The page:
Stalin, Mao, idealism and voluntarism
Maoist Internationalist Movement
mim3 at nyxfer.blythe.org
Tue Oct 10 23:43:45 MDT 1995
On Wed, 11 Oct 1995 g.maclennan at qut.edu.au wrote:
> on Stalin. I have read them carefully and there is no hint of humour
> just honest recongition of a monster at work. Pat for MIm keep harping
> on the achievements of Stalin. I have previously written that Stalin was
> the gradedigger of the revolution.
> Pat ignored this. I don't mind if the Maoist posts are confined to
Pat for MIM replies: It wasn't enough of a comment to reply to.
The Trotskyists and Khruschev-style revisionists were the gravediggers
of the revolution. What you say in this message is at least something
you can be held accountable for--something about both revolution
and opposing Stalin. The other insults leave nothing.
> defence of Stalin makes me feel unclean and I do not exaggerate.
Pat for MIM replies: You and Djilas who recently died might have
something in common there--a more or less conscious substitution
of Marxism for religion, Judaeo-Christian religion.
Djilas ended up well outside Marxism in the end, believing Reagan
was not firm enough in the Cold War.
> For me they rerpresent the absolute degradation of a noble political
> project - the Marxist programme. To worship Stalin now in the 90s is
> truly repeating history as farce. To tout Stalin's murderous bungles as
> "achievements" is insufferable.
Pat for MIM replies: Look at this--"the noble political project."
I can criticize anything with noble ideas that exist only in our heads.
I have to say that at least Proyect and the Norwegian Trotskyists
have something concrete they are talking about and don't appear to
find every human endeavor or struggle lacking. I'm not going to
let those of hard-core Trotskyist or anarchist tradition
claim unity with others who oppose Stalin for their own reasons.
The ultraleft idealists oppose the successful revolutionary movements
essentially because they are misanthropes and find only communism
the idea--not proletarians in reality in struggle--appealing.
> With regard to Mao I am inclined to accept Deutscher's verdict that he
> was both the Lenin and the Stalin of the Chinese Revolution.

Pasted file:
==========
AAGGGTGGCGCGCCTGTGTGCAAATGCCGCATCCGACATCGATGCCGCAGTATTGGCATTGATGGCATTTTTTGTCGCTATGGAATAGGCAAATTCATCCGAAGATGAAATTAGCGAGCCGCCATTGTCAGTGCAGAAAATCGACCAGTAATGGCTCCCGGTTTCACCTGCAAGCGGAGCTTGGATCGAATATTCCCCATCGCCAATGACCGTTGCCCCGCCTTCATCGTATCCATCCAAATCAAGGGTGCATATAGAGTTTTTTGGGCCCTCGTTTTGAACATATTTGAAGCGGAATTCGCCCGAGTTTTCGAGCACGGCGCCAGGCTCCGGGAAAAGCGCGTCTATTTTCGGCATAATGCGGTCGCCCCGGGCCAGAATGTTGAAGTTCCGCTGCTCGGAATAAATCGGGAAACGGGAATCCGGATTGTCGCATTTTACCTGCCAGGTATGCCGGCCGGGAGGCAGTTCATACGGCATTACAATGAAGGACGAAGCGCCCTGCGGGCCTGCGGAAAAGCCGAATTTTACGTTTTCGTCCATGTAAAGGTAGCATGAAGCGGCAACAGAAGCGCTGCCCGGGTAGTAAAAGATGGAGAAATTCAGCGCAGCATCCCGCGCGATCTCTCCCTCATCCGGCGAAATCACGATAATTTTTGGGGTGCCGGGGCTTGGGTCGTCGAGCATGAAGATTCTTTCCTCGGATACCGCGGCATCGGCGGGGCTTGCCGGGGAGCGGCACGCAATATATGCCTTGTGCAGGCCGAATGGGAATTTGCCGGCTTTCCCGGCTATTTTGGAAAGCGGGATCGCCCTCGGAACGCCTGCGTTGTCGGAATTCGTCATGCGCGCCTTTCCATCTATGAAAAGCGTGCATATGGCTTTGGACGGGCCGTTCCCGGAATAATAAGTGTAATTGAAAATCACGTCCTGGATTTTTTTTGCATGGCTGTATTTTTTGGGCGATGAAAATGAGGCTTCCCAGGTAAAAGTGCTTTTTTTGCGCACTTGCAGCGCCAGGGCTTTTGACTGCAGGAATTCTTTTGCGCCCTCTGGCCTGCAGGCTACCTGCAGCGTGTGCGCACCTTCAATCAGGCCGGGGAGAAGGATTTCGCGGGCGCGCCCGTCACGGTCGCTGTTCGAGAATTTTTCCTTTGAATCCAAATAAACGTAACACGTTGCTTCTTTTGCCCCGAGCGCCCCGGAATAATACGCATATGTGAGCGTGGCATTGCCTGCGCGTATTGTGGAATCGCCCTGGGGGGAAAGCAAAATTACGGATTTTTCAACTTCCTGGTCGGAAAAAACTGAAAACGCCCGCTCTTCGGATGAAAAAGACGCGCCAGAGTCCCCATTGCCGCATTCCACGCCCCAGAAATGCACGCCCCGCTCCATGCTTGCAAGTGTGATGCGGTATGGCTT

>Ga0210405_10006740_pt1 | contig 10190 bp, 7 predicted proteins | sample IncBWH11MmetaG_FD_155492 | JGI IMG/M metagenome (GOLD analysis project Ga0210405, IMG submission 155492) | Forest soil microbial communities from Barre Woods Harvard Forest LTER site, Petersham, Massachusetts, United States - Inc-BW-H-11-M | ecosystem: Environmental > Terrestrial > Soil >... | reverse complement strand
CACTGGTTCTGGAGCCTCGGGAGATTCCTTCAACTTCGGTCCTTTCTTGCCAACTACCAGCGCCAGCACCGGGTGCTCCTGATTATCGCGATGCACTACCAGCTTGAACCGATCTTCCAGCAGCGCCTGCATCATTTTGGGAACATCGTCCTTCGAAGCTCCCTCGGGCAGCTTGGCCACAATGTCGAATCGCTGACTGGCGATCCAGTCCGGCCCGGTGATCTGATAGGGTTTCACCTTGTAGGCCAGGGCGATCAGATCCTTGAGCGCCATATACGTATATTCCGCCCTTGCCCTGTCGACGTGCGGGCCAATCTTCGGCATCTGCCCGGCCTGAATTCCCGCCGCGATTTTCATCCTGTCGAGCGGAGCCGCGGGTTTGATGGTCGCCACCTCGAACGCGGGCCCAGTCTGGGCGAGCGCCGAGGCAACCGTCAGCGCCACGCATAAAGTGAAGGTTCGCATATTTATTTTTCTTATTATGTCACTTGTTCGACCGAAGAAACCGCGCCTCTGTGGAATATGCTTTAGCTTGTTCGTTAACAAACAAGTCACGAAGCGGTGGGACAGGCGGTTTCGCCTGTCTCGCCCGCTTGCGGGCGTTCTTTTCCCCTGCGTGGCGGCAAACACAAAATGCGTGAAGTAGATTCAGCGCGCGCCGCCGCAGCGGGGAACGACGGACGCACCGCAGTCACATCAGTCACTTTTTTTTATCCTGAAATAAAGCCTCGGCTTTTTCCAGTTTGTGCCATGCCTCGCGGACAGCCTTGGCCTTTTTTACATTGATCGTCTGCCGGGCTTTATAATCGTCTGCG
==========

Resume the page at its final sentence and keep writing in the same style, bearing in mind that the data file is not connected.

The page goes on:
> But as for Stalin the results of his slaughter of a whole generation of
> revolutionaries, including many who came from abroad, are now too well
Pat for MIM replies: We take responsibility for that error. Mao did
too. For that matter it is very little known but Stalin himself
said he killed too many people and after World War II, he said
some peoples in some countries would not have been so generous as to
let him continue his rule.
On this point there is no disagreement. If Trotskyists or
anarchists or Bukharinists had led successful revolutions for
the proletariat, we would have something to talk about--but since
they didn't anywhere we who prefer action over dogma are stuck with Stalin.
It's that simple. We prefer to take responsibility for Stalin's
mistakes than responsibility for the status quo left unchanged
by his critics. The status quo is everywhere far bloodier than
Stalin's mistakes were. Those of activist bent, who know that
"you are either part of the solution or part of the problem" and
that you have to take sides know why we have to take sides on this.
We don't want responsibility for the status quo. His critics generally
do. Proyect is trying to say El Salvador and Nicaragua are
exceptions, but we don't think they are successes anything close
in comparable scale to what happened in the Soviet Union, China,
Albania or even Peru today.
Besides which Proyect covers up the origins of the FMLN saying
they weren't really Leninist. Sheesh the groups that formed
the FMLN had their people in the traditions of Lenin, Stalin and
Mao. They just didn't hold very firm. For those who don't know,
the FMLN did NOT win the elections in El Salvador, so why this
is held up as a model of success except to flatter certain people
I don't know. At least in the context of this Marxism List, I see no
reason to count the FMLN as a success yet. The PCP in Peru or
the Maoists in the Philippines hold more actual power in
administration of daily life and carry out at least some
great beginnings of socialism.
> The mistake of orthodox Trotskyists like Trotsky (!) and Deutscher was to
> underestimate the politcical implications of Stalinism and to put too much
> faith in the abolition of private property. The killing of the
> revolutionaries of yester year paved the way for the Yeltsins of today.
> The degeneration of the Bolshevik party was Stalin's lasting legacy to
> Russia and the shit he poured over Marxist ideas and ideals is his lasting
> legacy to the international movement.
Pat for MIM replies:
People like Schactman included who thought Trotsky didn't go far
enough ended up no good. For future replies on the Stalin question,
I wish our critics would own up what tradition they belong to,
because it is no longer possible to speak about Stalin as a
single individual. There is a whole tradition of movements and
theories connected to him. For those who won't own up, and
take responsibility for the alternative they are offering,
you are going to earn the label of ultraleft, nihilist, moralizing
and misanthropic. Don't let it happen to you!
As for blaming Yeltsin on Stalin, that is gross historical
amnesia. I'm not sure which is worse-- anti-Stalinist whitewashing
of fascism or anti-Stalinist white-washing of his many
Soviet and world traveller critics.
Hello! Stalin died in 1953! That's not a joke! The people who took
power right after him criticized him and the Soviet Union went
down the toilet. Now they want to blame Yeltsin on him too! Hah!
It was Stalin's critics who harbored Yeltsin and let him gain
in power. It was all the people who ignored Mao on the bourgeoisie
in the party that allowed Khruschev, Brezhnev, Gorbachev and Yeltsin
to be the darlings of the party.
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